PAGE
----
What about diaper recycling?

Ecological diapers with biodegradable materials are on the rise. Yet no diaper can really be called durable. This is because used diapers are difficult to recycle due to the plastics they contain. After two years of testing, there is a diaper recycling plant at waste processing company ARN in Nijmegen. Diapers and contents are heated after which the substances can be separated into four new raw materials: green gas, plastic, biomass and fertilizer. It is the second time they have tried to recycle diapers. About ten years ago, the first diapers were collected and processed at Knowaste in Arnhem from the Netherlands, Belgium and Germany, but the project had to be stopped. The plant suffered from rising energy prices and falling prices for the incineration of waste on which American shareholders pulled the plug on the project. The big problem with diaper recycling is to make it profitable. The technical process in the plant costs more energy than it generates and the costs do not outweigh the revenues.
Meanwhile, experts wonder to what extent toxic substances and disease processors such as bacteria, viruses and drug residues including antibiotics, hormones and radioactive iodine are actually broken down during the recycling of regular and incontinence diapers. The National Institute for Public Health and Environmental Protection (RIVM) has been researching this since 2017.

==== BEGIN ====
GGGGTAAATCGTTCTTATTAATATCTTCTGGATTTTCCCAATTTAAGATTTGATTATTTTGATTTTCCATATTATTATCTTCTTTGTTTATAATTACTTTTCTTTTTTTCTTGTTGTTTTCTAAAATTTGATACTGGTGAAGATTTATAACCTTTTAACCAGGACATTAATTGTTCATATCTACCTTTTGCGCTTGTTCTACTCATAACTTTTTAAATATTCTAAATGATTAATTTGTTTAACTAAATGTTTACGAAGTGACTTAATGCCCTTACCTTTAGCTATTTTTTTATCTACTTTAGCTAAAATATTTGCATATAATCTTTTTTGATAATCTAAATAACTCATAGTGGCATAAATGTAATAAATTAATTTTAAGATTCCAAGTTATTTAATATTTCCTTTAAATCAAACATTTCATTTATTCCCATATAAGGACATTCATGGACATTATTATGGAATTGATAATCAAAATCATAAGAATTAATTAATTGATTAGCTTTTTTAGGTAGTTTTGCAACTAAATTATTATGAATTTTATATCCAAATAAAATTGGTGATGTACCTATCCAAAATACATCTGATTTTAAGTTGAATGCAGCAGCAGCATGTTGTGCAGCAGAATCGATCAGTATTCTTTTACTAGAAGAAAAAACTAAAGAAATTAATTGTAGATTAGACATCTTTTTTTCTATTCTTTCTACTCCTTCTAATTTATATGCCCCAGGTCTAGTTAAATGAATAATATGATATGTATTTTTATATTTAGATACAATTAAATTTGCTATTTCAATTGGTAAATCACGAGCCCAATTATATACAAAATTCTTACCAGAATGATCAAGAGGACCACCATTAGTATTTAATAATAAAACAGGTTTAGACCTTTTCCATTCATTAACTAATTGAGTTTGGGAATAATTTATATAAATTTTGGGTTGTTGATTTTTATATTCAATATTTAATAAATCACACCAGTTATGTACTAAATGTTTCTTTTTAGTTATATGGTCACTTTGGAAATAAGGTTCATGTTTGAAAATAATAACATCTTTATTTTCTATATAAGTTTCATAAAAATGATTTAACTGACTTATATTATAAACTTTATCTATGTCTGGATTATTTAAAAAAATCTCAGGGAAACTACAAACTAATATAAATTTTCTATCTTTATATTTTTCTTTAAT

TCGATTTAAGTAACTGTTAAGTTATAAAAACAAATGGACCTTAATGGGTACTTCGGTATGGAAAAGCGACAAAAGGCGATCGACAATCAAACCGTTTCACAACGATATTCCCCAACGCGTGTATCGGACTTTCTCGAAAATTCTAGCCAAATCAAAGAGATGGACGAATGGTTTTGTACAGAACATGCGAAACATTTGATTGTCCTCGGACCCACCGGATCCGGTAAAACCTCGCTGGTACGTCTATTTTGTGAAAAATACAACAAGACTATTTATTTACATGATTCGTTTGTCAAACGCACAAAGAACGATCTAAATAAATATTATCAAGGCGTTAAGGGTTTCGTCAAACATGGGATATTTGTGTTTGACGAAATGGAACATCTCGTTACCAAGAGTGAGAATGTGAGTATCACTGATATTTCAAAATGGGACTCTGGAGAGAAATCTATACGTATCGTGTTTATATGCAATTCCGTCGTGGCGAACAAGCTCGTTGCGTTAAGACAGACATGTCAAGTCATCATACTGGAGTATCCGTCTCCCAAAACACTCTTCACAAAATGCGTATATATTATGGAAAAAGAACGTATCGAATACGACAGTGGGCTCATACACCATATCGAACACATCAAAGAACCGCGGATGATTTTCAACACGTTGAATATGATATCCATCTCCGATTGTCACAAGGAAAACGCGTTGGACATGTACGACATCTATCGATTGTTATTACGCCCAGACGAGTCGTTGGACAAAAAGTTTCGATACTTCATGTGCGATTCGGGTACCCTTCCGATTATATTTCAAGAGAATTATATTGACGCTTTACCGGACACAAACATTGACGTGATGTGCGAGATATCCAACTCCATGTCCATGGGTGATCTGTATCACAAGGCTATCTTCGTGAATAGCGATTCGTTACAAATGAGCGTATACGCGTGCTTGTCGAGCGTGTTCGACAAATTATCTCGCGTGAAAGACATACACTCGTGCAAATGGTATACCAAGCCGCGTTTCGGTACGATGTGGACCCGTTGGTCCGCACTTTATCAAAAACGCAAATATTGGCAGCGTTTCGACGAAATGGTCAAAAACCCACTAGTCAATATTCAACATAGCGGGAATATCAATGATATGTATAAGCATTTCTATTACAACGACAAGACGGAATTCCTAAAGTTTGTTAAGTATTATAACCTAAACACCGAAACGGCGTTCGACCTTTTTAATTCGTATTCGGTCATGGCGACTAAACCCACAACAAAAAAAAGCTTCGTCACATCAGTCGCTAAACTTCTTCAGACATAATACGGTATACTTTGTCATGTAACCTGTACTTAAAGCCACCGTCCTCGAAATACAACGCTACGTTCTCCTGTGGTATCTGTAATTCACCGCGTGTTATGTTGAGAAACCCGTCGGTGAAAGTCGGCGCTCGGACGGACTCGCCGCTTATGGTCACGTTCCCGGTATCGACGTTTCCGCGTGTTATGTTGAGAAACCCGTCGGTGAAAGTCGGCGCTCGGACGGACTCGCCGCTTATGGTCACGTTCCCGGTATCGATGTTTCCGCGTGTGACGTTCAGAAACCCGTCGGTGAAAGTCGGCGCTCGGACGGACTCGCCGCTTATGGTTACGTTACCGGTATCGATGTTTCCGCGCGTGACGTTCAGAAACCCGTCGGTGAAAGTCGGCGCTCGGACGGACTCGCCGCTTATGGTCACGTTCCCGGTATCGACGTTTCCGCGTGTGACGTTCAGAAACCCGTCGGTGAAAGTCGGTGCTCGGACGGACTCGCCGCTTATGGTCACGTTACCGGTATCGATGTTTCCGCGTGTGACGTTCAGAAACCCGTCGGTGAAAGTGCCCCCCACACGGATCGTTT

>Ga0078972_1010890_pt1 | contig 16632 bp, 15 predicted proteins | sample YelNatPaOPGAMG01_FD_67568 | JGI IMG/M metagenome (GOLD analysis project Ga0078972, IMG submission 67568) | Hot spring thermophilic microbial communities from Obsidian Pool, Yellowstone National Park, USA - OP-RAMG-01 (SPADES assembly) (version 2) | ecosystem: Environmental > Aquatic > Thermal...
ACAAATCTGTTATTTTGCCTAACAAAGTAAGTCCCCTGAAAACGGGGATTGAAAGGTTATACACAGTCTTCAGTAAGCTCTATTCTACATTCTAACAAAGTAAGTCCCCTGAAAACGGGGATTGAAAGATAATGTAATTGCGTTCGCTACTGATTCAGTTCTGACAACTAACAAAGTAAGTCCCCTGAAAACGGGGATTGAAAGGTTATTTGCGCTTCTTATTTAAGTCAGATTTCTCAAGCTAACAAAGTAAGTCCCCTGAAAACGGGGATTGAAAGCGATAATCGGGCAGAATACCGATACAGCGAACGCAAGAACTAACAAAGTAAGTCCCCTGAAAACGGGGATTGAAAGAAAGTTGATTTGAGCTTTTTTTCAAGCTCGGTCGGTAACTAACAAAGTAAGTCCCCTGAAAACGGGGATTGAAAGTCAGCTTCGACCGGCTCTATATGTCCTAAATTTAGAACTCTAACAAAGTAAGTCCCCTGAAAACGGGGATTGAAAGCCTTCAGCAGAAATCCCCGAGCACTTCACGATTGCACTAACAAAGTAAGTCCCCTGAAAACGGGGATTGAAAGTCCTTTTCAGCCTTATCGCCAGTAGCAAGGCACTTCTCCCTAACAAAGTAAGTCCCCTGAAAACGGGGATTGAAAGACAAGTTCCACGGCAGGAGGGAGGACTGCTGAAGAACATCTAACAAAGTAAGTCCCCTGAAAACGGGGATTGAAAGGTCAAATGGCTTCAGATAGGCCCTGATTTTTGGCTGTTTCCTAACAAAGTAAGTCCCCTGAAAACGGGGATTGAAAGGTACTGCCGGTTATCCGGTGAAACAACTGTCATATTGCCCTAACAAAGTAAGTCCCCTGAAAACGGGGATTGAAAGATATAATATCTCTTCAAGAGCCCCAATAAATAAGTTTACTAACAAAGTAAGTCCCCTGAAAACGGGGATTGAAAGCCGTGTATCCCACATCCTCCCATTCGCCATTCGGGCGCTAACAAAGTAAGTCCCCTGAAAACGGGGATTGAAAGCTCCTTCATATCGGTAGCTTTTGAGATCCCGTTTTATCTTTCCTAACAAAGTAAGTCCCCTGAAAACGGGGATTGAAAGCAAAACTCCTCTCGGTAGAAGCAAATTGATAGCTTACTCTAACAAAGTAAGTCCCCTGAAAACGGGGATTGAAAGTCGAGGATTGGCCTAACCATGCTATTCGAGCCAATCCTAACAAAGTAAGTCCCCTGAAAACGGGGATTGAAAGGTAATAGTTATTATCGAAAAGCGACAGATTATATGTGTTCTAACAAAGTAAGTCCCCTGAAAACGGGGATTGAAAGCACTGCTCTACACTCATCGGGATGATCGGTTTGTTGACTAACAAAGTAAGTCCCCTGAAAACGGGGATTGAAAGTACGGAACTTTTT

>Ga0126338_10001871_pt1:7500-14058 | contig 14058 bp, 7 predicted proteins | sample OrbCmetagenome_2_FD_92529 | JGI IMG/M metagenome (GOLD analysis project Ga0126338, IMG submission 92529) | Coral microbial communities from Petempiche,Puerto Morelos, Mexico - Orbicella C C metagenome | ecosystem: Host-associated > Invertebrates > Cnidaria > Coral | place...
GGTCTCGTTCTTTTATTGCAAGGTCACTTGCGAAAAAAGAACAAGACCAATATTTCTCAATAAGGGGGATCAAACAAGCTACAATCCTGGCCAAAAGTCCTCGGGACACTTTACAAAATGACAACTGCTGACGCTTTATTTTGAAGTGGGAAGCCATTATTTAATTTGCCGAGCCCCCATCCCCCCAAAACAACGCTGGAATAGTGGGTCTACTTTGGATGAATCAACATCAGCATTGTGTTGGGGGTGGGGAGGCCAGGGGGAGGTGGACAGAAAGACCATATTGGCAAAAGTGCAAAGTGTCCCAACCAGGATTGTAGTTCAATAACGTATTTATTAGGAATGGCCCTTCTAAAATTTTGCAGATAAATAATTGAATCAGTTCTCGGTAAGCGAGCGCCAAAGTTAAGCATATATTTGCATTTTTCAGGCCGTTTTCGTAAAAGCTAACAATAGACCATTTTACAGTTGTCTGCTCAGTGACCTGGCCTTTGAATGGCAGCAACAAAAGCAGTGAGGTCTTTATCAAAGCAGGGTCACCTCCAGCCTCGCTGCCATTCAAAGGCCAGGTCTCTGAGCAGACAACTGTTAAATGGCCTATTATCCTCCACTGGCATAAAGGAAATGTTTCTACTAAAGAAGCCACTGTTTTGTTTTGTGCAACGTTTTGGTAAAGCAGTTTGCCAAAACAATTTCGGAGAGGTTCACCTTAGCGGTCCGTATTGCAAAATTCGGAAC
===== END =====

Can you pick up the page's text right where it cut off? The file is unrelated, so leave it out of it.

Washable diapers: the alternative

Parents that are even slightly environmentally conscious, consider whether or not to use washable diapers. Washable diapers are soft, they breathe and are comfortable. The materials of which the diapers are made, are according to the current environmental standards. There are diapers made of bamboo, synthetic fibre and ecological cotton. Handy, biodegradable wipes collect stools and, depending on the brand, may be flushed down the toilet. A washable diaper is durable, it reduces the diaper pile and ensures that children become toilet-trained at an earlier stage, because they feel ‘wetness’ sooner. Milieu Centraal calculated that the average cost of a disposable diaper is 1310 euros, while the cost of a washable diaper is 830 euros (with an initial investment of 400 euros). These amounts are calculated taking into account that the disposable diaper and the washable diaper are used an equally long period of time. Children are more likely to be toilet trained with washable diapers, so the benefit can be even greater.

Are washable diapers really better for the environment?

Milieu Centraal investigated the extent to which washable diapers are now better for the environment than disposable diapers. The use of water, air and water pollution, greenhouse gases and land use were taken into account. Cotton plantations take up seven times more land for disposable diapers than the land for washable diapers. Both the washable and disposable diaper cost a lot of water to produce. Even organic cotton needs a lot of water to grow and this also goes for making wood pulp and plastic from petroleum for the disposable diaper. In addition, washable diapers still need to be washed. And then there is the use of artificial fertilizers and pesticides in the cultivation of cotton. So far the diapers don’t differ that much. Only with diapers made of organic cotton and the EKO and GOTS quality mark, you can be sure that no chemicals and artificial fertilizer have been used.